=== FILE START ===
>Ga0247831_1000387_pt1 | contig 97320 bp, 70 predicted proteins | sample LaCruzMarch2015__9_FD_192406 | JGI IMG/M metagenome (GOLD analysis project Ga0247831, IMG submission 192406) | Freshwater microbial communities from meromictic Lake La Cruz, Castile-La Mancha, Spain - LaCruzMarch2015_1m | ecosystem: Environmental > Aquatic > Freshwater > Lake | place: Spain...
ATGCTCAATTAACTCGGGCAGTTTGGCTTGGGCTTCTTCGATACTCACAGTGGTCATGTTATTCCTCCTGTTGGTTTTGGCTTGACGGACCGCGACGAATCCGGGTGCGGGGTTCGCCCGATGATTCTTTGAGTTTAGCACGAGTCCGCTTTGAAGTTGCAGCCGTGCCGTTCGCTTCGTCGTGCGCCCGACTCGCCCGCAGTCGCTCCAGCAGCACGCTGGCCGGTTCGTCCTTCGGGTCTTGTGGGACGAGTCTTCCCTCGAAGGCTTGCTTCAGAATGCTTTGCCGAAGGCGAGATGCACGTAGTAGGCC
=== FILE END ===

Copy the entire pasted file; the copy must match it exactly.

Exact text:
>Ga0247831_1000387_pt1 | contig 97320 bp, 70 predicted proteins | sample LaCruzMarch2015__9_FD_192406 | JGI IMG/M metagenome (GOLD analysis project Ga0247831, IMG submission 192406) | Freshwater microbial communities from meromictic Lake La Cruz, Castile-La Mancha, Spain - LaCruzMarch2015_1m | ecosystem: Environmental > Aquatic > Freshwater > Lake | place: Spain...
ATGCTCAATTAACTCGGGCAGTTTGGCTTGGGCTTCTTCGATACTCACAGTGGTCATGTTATTCCTCCTGTTGGTTTTGGCTTGACGGACCGCGACGAATCCGGGTGCGGGGTTCGCCCGATGATTCTTTGAGTTTAGCACGAGTCCGCTTTGAAGTTGCAGCCGTGCCGTTCGCTTCGTCGTGCGCCCGACTCGCCCGCAGTCGCTCCAGCAGCACGCTGGCCGGTTCGTCCTTCGGGTCTTGTGGGACGAGTCTTCCCTCGAAGGCTTGCTTCAGAATGCTTTGCCGAAGGCGAGATGCACGTAGTAGGCC